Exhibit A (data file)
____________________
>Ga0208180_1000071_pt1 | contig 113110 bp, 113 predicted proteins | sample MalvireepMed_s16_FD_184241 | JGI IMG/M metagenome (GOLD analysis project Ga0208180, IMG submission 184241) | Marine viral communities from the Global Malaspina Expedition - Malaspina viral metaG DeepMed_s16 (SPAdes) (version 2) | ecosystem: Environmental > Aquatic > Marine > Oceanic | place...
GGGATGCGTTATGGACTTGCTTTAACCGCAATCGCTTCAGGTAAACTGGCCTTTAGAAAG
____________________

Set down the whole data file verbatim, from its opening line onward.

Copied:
>Ga0208180_1000071_pt1 | contig 113110 bp, 113 predicted proteins | sample MalvireepMed_s16_FD_184241 | JGI IMG/M metagenome (GOLD analysis project Ga0208180, IMG submission 184241) | Marine viral communities from the Global Malaspina Expedition - Malaspina viral metaG DeepMed_s16 (SPAdes) (version 2) | ecosystem: Environmental > Aquatic > Marine > Oceanic | place...
GGGATGCGTTATGGACTTGCTTTAACCGCAATCGCTTCAGGTAAACTGGCCTTTAGAAAG